I was at home in my flat in Sendai, Miyagi Prefecture, Japan. I have lived and taught in Japan for most of the past five years, and have been in Sendai for two years. I teach English to children aged three to 18, and my first classes are in the afternoon.
Living in Japan, you get used to earthquakes - some are just a tremor, others give you a real shake and household objects get thrown about and broken. Most earthquakes begin with a rumble that builds to a crescendo and then stops. The 11 March catastrophe began with a bang and I instantly knew this was something that was going to make me change the way I think about life.
I had returned from the gym, where I had been discussing the strong earthquake that had occurred two days previously. I had just sat down to eat when the earth started to move with a colossal bang. I ran to stand under a door-frame which I had been taught was the safest place in the building - I have since learnt this is not true. I was clinging on to the door-frame, trying to stand, while watching my possessions being tossed around as if inside a snow globe. From the ground below me came a horrendous growling and shrieking which was mixed with crashing, cracking and banging. I felt abject terror.
While crouching in the doorway my only thought was that I did not want to die alone, so far from home. The phone lines tend to shut down during earthquakes and I realised I might not get the chance to say goodbye to my family. The shaking lasted for what seemed like an eternity. Buildings cracked and crumbled, bridges buckled and roads sank.
I rushed outside as soon as the shaking stopped. Crowds thronged the streets, afraid to go indoors because of the aftershocks. We lost power, and with it most means of communication. Warning sirens came on automatically, but it was some time before I knew about the tsunami that breached sea defences along the north-east coast shortly after the quake, rampaging through towns where I had friends and pupils. Fortunately, it did not reach the part of Sendai where I live.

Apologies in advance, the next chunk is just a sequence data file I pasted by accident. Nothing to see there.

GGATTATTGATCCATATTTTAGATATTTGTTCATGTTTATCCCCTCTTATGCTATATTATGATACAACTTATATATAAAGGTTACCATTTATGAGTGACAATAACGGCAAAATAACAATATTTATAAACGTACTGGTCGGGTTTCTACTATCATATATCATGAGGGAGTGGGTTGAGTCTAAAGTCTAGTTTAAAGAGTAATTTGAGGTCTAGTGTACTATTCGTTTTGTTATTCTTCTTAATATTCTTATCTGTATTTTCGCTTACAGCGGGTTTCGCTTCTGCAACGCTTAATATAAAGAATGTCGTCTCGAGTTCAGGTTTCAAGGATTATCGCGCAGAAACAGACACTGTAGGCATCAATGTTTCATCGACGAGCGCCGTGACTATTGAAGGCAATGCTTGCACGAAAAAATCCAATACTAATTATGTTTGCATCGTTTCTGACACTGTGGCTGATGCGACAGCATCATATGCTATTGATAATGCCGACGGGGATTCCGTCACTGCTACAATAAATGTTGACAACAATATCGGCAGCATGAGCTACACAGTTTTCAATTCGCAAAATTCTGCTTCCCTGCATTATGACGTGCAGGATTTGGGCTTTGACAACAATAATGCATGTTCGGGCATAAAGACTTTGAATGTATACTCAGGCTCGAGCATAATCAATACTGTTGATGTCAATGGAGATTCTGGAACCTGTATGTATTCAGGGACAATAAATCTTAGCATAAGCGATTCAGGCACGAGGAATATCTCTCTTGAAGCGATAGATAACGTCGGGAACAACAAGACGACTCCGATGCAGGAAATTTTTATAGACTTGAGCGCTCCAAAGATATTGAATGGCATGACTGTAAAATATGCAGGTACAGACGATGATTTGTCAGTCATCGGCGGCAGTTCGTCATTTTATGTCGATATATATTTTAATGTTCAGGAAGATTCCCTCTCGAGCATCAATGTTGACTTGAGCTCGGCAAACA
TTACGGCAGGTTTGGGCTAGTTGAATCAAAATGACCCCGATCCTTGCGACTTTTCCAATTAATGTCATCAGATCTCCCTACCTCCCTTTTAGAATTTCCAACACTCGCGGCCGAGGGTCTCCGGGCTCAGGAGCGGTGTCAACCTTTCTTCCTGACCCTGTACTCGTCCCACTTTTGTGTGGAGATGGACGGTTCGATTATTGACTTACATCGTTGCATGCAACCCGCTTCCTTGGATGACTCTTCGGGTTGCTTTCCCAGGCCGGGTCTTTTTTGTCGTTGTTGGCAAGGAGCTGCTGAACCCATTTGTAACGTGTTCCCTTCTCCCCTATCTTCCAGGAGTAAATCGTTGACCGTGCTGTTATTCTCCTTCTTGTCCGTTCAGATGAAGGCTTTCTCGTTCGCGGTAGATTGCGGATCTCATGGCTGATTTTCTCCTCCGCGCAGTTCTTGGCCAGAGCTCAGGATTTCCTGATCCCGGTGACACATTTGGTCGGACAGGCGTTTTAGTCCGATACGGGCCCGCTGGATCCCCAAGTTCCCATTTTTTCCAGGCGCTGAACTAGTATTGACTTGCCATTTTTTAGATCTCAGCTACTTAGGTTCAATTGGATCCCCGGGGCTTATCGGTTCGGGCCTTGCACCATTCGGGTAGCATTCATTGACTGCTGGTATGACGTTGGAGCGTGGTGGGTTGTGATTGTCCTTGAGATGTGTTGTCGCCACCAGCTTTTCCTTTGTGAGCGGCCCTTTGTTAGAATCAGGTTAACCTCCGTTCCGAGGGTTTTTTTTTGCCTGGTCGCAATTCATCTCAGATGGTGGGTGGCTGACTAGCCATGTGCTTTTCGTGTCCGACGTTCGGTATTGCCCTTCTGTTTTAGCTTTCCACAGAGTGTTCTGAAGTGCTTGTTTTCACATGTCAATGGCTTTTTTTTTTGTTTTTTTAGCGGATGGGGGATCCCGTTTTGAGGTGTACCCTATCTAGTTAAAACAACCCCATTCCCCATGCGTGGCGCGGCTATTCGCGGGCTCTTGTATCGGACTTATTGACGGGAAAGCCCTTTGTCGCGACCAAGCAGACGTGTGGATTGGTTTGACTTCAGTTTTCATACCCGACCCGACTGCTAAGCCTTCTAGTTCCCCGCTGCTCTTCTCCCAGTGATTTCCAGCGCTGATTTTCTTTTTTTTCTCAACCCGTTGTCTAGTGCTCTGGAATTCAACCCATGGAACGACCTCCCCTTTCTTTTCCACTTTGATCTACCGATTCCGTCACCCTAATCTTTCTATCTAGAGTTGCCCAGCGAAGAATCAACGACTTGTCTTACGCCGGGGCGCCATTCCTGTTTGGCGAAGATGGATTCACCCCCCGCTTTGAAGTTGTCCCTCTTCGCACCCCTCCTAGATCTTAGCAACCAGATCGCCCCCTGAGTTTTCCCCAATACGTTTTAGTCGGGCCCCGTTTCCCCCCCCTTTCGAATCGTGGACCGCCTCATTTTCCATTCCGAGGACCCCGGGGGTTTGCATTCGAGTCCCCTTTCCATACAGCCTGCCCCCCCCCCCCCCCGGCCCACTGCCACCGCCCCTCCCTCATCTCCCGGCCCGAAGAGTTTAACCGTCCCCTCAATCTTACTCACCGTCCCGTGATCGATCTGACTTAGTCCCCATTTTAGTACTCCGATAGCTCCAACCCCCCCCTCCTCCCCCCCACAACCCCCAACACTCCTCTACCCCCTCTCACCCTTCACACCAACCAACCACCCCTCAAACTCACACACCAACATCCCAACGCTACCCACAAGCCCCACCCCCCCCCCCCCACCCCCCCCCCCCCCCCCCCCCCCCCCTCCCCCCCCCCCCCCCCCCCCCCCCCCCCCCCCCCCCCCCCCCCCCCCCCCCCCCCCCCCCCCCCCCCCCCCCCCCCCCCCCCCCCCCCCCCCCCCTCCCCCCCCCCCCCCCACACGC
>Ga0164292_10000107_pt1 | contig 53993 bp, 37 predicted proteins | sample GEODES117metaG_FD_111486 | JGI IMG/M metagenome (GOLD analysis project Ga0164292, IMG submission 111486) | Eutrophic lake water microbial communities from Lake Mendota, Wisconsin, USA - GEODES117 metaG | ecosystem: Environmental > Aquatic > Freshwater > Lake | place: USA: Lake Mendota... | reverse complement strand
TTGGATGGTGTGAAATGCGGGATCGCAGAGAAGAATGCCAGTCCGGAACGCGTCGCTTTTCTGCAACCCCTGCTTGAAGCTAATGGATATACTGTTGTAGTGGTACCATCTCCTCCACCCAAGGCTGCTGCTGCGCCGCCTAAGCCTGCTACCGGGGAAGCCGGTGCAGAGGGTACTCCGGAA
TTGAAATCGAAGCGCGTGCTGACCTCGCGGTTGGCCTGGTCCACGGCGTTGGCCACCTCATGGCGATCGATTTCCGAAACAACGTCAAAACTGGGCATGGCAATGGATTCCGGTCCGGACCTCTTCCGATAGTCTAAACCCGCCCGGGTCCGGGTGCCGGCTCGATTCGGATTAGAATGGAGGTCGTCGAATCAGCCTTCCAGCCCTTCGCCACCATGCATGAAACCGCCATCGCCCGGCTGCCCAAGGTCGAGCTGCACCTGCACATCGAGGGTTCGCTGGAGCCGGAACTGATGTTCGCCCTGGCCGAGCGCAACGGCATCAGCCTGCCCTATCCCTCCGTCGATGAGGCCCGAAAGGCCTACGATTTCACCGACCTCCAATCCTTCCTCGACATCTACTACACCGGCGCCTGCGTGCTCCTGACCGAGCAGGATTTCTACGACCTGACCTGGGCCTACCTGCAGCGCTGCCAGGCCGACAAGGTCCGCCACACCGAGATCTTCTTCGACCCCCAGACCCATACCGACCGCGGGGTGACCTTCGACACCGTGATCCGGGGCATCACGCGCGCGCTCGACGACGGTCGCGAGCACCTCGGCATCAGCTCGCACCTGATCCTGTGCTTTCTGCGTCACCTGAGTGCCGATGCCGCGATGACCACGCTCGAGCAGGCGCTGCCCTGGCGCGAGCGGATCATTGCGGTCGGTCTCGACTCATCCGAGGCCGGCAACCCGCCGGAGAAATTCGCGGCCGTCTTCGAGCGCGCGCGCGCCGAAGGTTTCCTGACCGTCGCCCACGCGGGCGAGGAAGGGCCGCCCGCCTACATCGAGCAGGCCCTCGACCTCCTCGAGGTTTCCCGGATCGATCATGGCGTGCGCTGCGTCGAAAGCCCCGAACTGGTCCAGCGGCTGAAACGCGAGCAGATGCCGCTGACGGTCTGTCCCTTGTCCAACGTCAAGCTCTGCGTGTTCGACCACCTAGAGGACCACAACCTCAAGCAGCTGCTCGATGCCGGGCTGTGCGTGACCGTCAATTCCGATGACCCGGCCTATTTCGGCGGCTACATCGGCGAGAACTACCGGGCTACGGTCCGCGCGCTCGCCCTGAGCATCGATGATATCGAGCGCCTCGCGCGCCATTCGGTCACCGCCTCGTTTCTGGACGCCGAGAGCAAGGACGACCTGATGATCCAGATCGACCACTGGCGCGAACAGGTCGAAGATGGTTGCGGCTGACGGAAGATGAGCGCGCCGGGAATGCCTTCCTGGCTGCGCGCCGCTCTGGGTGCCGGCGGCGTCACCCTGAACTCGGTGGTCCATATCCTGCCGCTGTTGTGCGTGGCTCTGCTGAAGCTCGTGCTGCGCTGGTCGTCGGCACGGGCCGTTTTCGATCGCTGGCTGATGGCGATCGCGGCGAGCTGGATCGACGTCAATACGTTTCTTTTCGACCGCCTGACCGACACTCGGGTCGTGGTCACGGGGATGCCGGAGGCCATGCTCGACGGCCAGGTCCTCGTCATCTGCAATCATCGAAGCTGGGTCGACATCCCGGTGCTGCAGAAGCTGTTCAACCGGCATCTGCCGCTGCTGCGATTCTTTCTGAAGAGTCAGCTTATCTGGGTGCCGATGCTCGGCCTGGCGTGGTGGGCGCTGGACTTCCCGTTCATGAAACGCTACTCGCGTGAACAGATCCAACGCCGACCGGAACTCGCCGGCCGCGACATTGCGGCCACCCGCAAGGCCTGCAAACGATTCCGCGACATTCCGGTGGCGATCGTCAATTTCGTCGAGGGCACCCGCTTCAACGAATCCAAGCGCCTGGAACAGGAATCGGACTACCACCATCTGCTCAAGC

The past month or so has been like a nightmare. Erratic food supplies and power, lack of transport and disrupted communications are nothing compared with the suffering of the people caught up in the tsunami. So far, around 14,000 people have been confirmed dead but the real death toll could be double that.
When the tsunami struck, children in schools across north-east Japan were rocked by the quake, and many waited outside or in assembly halls to be picked up by parents. Within minutes, thousands of children, parents and teachers were swept to their deaths.
This is the end of the academic year, and Japanese elementary schools hold graduation ceremonies for children who are moving to junior high school. In Ishinomaki, a short drive from Sendai, Okawa Elementary School is mourning the deaths of two-thirds of its children and teachers. There were 108 children enrolled in the school; 74 are dead or missing. Only five of the graduating class survived out of 21 pupils, and only three of the school's 13 teachers are left.
My friends and I have been doing what we can to help, by organising collections of clothing, blankets and groceries. I don't know when I will work again, although my company hopes to get classes organised.
Experts predict that the area of Miyagi where I live will have an earthquake even larger than the 11 March one within the next year. With each new tremor the thought enters my mind: "Will I survive?" This has been the most terrifying time of my life. It has changed me forever.
Neil Slorach has taught English in "conversation schools" in Japan for five years. If you have an experience to share, email firstname.lastname@example.org.